Lest We Forget the Victims: The Catholic Church’s Complicity in the Croatian, Argentine and Rwandan Atrocities

Open Tabernacle blog

June 18, 2019

By Betty Clermont

On June 2, Pope Francis completed his visit to a third Balkan country this year and the sixth in that region during his pontificate, but not Croatia. Since his election, the pope has also traveled to ten Latin American nations but not Argentina, and three in Africa but not Rwanda.

Nevertheless, the millions who were tortured and killed must not be forgotten.


During World War II, Jasenovac was the third largest concentration camp in Europe by number of victims. It was operated by the German-allied and Catholic Ustaša government “whose sadistic cruelty outdid Nazi tortures,” as noted by the Jasenovac and Holocaust Memorial Foundation.

The Holocaust Education and Research Team wrote about Jasnovac:

Here the most varied forms of torture were used. Finger and toe nails were pulled out with metal instruments, eyes were dug out with specially constructed hooks, people were blinded by having needles stuck in their eyes, flesh was cut and then salted.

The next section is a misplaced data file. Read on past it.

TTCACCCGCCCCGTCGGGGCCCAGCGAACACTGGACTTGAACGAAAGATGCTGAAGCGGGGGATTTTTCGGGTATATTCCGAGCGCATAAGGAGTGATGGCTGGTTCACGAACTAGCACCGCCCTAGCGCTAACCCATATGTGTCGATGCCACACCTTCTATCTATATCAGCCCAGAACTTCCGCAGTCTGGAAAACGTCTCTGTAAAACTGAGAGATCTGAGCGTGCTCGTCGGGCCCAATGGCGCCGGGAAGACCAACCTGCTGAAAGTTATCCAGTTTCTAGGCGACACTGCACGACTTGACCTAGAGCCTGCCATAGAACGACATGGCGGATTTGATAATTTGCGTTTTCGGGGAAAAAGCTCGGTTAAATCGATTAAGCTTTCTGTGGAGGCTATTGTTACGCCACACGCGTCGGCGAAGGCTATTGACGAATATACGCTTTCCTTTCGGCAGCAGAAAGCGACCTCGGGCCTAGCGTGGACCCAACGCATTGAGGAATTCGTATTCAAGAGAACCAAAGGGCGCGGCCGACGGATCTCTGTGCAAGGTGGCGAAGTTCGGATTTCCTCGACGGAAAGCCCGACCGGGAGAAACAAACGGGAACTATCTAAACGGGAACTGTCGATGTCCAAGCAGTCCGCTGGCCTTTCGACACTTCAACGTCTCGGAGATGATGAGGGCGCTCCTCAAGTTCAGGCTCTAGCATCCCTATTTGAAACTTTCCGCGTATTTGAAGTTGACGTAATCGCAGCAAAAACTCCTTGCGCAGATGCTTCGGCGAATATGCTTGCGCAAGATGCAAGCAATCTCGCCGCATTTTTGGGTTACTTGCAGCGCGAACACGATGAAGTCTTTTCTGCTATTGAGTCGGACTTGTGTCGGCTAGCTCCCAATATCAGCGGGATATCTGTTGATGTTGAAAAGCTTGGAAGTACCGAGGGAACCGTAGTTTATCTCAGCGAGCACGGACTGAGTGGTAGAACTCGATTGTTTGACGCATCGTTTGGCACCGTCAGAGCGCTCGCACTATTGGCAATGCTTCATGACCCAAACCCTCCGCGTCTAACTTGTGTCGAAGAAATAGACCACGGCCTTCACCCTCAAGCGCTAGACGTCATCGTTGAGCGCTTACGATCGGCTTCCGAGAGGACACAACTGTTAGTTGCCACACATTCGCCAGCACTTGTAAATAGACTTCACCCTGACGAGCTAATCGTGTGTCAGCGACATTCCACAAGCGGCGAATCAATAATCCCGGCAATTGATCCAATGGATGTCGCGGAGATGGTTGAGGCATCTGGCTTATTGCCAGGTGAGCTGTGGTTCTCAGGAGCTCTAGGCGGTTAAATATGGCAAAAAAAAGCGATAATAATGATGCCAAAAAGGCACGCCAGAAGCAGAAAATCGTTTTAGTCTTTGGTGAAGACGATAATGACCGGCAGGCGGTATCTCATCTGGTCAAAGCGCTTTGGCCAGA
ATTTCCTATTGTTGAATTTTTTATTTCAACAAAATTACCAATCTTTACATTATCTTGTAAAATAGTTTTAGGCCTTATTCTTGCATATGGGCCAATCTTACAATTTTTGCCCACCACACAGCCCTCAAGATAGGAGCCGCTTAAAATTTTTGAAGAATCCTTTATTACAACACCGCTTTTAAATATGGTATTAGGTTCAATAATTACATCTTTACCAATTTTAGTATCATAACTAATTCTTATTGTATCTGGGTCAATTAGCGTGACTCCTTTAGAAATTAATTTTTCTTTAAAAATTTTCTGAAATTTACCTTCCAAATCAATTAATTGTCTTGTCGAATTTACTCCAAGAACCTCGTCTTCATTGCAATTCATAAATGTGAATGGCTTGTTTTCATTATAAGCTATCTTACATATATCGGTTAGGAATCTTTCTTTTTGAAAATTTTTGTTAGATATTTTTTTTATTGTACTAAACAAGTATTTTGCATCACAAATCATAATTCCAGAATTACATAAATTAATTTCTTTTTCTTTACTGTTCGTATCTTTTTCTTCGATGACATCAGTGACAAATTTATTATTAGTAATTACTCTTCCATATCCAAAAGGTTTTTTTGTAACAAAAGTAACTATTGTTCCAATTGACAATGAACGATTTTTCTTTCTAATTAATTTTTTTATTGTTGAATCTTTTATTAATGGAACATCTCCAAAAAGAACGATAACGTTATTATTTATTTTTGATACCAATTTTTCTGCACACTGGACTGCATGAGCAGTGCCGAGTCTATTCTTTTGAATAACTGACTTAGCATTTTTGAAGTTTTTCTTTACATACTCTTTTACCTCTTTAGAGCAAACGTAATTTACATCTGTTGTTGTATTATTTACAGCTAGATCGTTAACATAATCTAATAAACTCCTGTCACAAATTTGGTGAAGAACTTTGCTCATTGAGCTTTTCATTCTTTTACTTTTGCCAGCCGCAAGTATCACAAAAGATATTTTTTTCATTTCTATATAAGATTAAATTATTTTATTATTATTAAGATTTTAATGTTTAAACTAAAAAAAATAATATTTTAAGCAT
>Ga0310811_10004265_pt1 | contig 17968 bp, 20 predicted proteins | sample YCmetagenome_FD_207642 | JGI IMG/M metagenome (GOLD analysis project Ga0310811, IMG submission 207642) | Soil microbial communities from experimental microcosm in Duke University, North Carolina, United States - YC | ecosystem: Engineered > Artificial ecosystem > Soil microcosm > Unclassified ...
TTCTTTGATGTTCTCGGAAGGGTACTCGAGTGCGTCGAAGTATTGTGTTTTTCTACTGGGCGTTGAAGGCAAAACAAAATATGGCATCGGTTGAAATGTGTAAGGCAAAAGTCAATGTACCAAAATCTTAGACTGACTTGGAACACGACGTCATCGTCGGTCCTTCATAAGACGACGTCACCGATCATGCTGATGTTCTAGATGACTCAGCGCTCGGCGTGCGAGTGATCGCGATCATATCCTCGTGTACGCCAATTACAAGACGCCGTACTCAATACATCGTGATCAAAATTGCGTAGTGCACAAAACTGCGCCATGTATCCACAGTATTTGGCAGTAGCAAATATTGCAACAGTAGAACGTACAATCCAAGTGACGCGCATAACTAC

People were also flayed, had their noses, ears and tongues cut off with wire cutters, and had awls stuck in their hearts. Daughters were raped in front of their mothers; sons were tortured in front of their fathers.

The prisoners had their throats cut by the Ustaša with specially designed knives, or they were killed with axes, mallets and hammers; they were also shot, or they were hung from trees or light poles. Some were burned alive in hot furnaces, boiled in cauldrons, or drowned in the River Sava.

“The acts of violence and depravity committed in Jasenovac were so brutal that General von Horstenau, Hitler’s representative in Zagreb, wrote: ‘The Ustaša camps in the NDH are the Epitome of horror!’” stated the Holocaust Research Project.

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